state natural area poems #100: ward/schwartz decatur woods

a century of state natural area poems! i’ll admit: it felt good to hit this number. and i find it somewhat hard to believe—that’s a lot of visits in a year and a half, even for my determined self.

thanks to everyone who has hiked with me so far—family and friends—to all the creatures i’ve met on these jaunts, and to the all the private and public owners of these lands for tending them and making them available to the public.

oh, also, it recently came to my attention that a wisconsin high school newspaper article about the sna poems did come out a few months ago. it was fun to talk with a very local paper (in stoughton) about the vision and process of what i’m doing here, and i think emma did a fine job writing the piece up. you can check it out here.


the ward/schwartz decatur woods is another site along the sugar river, this a remnant southern dry-mesic wood with large red and white oaks. the understory has many spring ephemerals and is rich in other plants. the woods was one of the sites where baseline data for the burgeoning field of ecology was established in wisconsin by john curtis in the 40s and 50s.

a hard climb up the ridge after four other sites visited that morning, but satisfying to come out onto the edge of the wood at the crest and pause for a moment before a more leisurely walk back down.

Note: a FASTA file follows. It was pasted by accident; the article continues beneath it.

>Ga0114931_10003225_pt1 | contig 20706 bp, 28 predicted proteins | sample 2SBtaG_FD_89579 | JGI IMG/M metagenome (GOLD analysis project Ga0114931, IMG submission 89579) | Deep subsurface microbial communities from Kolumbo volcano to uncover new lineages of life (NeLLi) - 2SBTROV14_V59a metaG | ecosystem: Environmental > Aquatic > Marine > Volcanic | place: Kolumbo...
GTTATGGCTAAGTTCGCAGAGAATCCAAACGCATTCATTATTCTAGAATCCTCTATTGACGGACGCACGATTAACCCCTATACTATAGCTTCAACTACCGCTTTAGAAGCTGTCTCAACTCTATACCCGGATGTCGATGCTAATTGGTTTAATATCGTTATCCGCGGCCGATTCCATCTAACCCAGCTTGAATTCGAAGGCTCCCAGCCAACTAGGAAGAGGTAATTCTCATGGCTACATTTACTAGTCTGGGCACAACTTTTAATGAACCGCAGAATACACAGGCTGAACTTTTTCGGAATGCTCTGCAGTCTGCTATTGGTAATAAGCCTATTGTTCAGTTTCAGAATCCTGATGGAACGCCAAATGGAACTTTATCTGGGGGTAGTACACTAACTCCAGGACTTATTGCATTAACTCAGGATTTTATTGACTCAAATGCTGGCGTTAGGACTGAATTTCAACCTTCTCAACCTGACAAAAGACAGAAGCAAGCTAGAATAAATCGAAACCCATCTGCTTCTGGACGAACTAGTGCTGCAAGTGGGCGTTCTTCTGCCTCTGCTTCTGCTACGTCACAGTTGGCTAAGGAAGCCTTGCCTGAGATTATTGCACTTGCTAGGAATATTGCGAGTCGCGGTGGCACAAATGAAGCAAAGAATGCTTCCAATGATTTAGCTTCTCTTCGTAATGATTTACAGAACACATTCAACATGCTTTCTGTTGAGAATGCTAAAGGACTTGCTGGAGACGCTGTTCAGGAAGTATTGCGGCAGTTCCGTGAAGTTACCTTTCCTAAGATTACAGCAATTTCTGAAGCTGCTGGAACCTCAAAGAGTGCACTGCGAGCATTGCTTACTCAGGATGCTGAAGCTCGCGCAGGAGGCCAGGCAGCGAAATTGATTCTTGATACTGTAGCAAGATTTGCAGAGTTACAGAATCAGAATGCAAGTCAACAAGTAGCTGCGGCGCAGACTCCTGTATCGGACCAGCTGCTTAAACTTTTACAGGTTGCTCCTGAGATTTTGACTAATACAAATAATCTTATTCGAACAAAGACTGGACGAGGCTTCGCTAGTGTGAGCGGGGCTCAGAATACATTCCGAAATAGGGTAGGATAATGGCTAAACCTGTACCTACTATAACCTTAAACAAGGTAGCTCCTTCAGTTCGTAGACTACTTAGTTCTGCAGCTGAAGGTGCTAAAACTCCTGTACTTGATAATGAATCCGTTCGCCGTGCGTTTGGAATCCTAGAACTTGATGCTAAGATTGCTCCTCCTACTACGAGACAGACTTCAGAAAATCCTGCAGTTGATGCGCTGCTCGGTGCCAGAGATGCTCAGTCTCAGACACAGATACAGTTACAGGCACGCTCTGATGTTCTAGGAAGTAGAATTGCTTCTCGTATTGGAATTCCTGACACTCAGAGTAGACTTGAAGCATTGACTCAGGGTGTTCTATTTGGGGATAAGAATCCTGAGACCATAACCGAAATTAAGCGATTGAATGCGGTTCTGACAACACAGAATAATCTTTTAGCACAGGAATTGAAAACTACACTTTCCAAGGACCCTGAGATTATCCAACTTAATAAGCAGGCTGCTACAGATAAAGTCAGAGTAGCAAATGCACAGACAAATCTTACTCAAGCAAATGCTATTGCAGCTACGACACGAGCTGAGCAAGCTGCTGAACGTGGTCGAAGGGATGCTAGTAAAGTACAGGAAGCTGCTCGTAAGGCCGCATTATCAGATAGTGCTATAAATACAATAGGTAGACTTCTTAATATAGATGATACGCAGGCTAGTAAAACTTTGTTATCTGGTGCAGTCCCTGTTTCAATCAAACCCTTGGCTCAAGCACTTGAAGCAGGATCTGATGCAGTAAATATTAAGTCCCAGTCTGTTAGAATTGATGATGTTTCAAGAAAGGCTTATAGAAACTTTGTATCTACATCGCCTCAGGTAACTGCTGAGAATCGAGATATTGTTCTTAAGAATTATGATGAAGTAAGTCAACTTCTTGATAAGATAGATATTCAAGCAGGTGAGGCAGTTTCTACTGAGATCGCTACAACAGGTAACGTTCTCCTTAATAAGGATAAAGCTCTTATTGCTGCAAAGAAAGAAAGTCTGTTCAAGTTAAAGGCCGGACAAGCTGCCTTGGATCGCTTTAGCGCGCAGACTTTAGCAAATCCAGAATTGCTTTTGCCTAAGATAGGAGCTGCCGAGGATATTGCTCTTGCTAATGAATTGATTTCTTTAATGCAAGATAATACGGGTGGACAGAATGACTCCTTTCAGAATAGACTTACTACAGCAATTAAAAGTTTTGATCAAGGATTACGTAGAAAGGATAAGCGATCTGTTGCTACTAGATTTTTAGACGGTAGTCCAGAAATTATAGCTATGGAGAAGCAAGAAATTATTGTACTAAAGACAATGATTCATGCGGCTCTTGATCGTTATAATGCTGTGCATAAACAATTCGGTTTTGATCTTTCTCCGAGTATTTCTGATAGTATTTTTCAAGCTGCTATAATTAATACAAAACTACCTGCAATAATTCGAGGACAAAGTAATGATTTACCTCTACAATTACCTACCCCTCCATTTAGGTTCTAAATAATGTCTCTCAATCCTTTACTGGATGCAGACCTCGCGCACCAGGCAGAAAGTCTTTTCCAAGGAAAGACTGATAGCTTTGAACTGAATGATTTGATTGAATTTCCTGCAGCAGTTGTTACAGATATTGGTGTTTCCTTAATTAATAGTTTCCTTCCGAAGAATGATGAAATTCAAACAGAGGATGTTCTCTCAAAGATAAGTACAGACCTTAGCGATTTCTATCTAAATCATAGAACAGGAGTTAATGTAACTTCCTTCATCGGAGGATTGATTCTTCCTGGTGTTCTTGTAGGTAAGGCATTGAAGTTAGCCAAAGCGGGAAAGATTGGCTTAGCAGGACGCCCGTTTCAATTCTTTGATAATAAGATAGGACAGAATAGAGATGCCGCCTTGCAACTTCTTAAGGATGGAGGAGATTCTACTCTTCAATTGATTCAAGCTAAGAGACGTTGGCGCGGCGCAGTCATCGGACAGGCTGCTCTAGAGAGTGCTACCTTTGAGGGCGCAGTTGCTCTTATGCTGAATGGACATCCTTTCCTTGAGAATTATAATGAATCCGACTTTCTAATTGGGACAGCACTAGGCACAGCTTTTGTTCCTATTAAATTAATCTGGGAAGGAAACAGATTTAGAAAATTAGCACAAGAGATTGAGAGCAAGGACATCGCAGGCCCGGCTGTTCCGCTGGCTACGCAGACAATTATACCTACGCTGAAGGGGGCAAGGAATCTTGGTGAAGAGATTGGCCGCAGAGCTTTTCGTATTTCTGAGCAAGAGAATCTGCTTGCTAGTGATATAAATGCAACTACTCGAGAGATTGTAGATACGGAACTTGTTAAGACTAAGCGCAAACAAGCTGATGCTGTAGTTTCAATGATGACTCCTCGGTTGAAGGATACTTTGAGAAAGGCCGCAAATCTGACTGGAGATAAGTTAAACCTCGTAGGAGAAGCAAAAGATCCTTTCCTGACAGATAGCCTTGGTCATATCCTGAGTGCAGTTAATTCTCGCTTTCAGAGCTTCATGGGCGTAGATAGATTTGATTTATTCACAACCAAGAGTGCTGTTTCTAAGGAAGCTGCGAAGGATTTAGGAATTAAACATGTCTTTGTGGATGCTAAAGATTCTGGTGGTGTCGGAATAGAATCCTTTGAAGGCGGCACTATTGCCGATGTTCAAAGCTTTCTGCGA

first id-in-the-field of bittersweet nightshade—it volunteers in my backyard, but it’s different somehow seeing it out there. credit for a couple of these photos go to my dad who climbed the ridge with me.

a.

logs crumble with footfall

upslope and downslope

movement over land

b.

a hooved pair graze

on the sun-soaked ridge

crow overhead

if you made it this far: thanks for reading/looking. this project was not intended to go on this long, but i’ve learned enough about the natural history of wisconsin and enough folks have liked and responded to this project that it feels worth continuing. my gratitude goes out to you for stopping by.

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